A Link Between Cognitive Function and Sleep Disorders in MS Patients
Every person diagnosed with multiple sclerosis experiences it differently. Most experience a difficulty in keeping their sense of self and holding onto their abilities.
The researchers at University of Michigan, keeping this aspect of intellectuality in mind, are looking for a new way to improve cognitive functions like attention, mental processing, and memory in MS patients. They are doing this by examining sleep.
Patients diagnosed with MS are at a higher risk of developing obstructive sleep apnea (OSA). OSA is a condition in which the patient repeatedly stops breathing for long periods during sleep due to the throat collapsing. OSA is known to lead to a decline in mental functioning.
A new pilot study at the University of Michigan, which has been published in Sleep, is the first of its kind to link the severity of sleep apnea with mental functioning in MS patients.
The co-author and principal investigator of the study, Tiffany Braley, MD, MS, states that researchers are wondering whether some of the processing and thinking difficulties experienced by MS patients are coming from the disease itself or if they are caused by sleep problems. This theory is developed because OSA is a treatable condition commonly seen in MS patients.
Almost half of the American population suffers with an MS diagnosis. It is the leading cause of non-traumatic neurological disability in young adults.
Dr. Braley and her team analyzed 38 MS patients who had questionable sleep patterns and cognitive decline. They performed seven cognitive tests, including tasks in calculation, reproduction of figures and pictures, as well as word list recalls. Additionally, the patients spent the night in the Michael S. Aldrich Sleep Disorders Lab in order to have a sleep study performed. Out of the 38 patients, 33 of them met OSA criteria.
There was a direct correlation between sleep apnea and poorer cognitive function on several of the testing measures, researchers state. Of particular note were the problems associated with memory and attention, especially memory for images and words, as well as working memory. Working memory plays a big role in solving problems and making decisions. These were all associated closely with lack of sleep.
The severity of OSA measures had a variance of 11-23% in test performance. The researchers found that there was indeed a relationship between poor cognitive functioning and other sleep quality measures.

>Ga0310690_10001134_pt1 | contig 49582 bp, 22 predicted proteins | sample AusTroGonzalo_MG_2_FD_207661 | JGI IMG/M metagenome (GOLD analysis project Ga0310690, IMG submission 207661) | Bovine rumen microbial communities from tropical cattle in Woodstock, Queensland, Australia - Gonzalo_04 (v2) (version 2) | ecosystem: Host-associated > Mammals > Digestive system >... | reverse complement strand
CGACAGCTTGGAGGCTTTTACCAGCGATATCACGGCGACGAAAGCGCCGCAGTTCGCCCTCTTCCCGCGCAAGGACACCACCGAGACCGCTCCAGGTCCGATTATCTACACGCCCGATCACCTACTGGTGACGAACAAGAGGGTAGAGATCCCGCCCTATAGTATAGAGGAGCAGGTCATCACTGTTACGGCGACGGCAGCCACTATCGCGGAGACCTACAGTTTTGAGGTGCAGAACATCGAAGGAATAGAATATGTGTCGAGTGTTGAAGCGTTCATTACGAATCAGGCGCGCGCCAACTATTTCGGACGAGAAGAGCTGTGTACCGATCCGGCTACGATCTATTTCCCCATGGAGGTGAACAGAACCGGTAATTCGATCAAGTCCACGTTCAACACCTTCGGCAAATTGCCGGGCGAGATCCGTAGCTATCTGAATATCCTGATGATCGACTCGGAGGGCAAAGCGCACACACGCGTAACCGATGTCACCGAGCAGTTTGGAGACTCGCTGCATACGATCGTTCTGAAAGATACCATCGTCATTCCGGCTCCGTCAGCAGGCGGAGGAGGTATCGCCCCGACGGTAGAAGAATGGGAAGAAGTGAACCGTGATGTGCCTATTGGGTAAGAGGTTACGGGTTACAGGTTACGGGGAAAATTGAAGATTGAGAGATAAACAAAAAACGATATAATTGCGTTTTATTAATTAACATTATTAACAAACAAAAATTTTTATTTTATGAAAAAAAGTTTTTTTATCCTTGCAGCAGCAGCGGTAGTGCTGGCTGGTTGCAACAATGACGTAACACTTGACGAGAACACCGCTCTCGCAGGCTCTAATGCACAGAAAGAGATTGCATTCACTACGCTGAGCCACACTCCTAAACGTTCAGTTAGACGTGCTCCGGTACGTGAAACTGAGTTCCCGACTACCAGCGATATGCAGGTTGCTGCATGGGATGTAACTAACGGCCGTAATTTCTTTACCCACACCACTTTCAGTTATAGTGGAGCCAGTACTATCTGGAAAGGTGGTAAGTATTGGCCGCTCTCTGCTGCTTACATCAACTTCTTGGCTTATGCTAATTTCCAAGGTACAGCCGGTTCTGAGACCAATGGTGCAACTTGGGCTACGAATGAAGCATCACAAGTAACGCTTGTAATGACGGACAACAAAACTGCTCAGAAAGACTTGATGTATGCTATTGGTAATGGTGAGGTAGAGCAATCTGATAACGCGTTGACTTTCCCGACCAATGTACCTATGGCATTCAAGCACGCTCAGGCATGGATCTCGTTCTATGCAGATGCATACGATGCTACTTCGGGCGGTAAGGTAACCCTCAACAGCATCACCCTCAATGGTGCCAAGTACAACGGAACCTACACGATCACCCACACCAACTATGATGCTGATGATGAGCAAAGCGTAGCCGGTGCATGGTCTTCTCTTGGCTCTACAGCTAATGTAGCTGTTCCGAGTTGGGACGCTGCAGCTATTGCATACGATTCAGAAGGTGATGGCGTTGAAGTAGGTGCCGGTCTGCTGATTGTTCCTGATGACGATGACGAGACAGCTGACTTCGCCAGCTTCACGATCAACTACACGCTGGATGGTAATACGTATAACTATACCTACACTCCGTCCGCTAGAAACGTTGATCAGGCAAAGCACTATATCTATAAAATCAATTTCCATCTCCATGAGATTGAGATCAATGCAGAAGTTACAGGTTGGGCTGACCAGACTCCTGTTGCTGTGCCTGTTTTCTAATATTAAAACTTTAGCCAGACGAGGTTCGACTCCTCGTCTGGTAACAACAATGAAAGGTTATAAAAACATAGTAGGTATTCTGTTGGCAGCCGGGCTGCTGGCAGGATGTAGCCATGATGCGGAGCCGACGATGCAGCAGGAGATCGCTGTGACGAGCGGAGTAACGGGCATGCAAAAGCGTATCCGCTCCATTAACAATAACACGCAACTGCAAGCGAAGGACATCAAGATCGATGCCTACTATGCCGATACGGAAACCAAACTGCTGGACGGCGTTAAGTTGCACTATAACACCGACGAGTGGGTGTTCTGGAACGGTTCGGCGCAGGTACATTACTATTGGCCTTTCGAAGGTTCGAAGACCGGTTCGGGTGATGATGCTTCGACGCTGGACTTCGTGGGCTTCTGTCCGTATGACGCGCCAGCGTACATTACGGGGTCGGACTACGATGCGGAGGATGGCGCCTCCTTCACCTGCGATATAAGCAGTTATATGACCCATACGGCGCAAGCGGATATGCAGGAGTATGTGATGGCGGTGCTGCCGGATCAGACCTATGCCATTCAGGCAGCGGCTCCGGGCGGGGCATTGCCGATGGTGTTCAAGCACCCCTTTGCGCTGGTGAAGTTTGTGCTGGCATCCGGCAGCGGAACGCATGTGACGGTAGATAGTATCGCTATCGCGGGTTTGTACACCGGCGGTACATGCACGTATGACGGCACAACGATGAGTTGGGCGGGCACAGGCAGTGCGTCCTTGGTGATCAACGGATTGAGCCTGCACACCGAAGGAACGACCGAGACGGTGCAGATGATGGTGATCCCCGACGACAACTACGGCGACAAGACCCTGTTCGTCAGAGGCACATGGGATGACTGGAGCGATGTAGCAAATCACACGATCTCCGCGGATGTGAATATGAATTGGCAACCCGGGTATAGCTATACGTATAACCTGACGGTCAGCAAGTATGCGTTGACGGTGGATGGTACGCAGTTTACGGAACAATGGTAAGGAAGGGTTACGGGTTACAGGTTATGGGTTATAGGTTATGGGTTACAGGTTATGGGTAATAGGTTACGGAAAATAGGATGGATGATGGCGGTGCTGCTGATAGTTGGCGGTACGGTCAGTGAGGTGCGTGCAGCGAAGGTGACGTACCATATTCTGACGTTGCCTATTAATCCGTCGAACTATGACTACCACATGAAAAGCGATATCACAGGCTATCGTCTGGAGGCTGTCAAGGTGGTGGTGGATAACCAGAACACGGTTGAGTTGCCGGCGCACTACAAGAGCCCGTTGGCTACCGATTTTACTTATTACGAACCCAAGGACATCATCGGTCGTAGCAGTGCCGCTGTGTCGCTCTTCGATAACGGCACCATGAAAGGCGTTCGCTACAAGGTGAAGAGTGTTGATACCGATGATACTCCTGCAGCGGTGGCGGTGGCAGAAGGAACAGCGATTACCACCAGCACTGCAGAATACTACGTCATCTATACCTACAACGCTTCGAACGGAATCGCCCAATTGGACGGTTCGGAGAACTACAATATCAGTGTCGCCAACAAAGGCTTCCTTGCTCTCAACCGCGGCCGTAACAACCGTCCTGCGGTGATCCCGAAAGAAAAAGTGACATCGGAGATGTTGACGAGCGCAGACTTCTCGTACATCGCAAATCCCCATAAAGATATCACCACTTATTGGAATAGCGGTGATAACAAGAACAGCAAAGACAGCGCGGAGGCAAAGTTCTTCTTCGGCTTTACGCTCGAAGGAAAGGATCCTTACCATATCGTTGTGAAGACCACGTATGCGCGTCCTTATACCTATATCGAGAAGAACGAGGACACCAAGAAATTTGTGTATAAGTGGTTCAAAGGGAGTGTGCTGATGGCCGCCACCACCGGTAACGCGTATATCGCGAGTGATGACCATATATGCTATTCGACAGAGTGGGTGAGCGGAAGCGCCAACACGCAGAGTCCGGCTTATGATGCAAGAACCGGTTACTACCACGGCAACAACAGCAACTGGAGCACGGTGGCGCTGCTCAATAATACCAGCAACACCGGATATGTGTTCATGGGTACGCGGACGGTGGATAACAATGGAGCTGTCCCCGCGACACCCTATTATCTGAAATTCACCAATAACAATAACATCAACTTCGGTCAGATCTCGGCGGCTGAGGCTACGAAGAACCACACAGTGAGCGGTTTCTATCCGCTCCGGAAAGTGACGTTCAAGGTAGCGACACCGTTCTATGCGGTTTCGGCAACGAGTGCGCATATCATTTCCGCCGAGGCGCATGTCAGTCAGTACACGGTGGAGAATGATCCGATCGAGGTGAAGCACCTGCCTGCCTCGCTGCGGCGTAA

Dr. Braley states that the current treatments for MS can prevent further decline and neurological damage, but they do not necessarily help with any of the damage that already exists. Their focus on sleep, therefore, is part of the big picture initiative that will aim to identify conditions that may have been overlooked in the past and may be negatively affecting MS patients. Successful identification and treatment of OSA could be a great start to finding new ways to improve cognitive performance in patients with MS.
What are the Next Steps?
Findings will be replicated in a larger sample of patients with multiple sclerosis. They will use CPAP (positive airway pressure therapy) to treat those who have been diagnosed with OSA. CPAP is always the first treatment given to someone with OSA. The next clinical trial will be an investigation into whether cognitive dysfunction in MS patients with OSA can actually be treated. Meanwhile, the researchers are looking to inspire a bigger discussion within the neurological community regarding this topic.
It is the hope of the investigators that neurologists will start asking their MS patients about their sleep patterns. There should be encouragement to openly discuss these issues with their neurologists.
Most MS patients rate fatigue as one of their most troublesome symptoms. Sleep problems are treatable, so the researchers in this study believe physicians should refer their MS patients who report sleep disturbances and excessive fatigue to sleep specialists.
Author: Rachael Herman is a professional writer with an extensive background in medical writing, research, and language development. Her hobbies include hiking in the Rockies, cooking, and reading.
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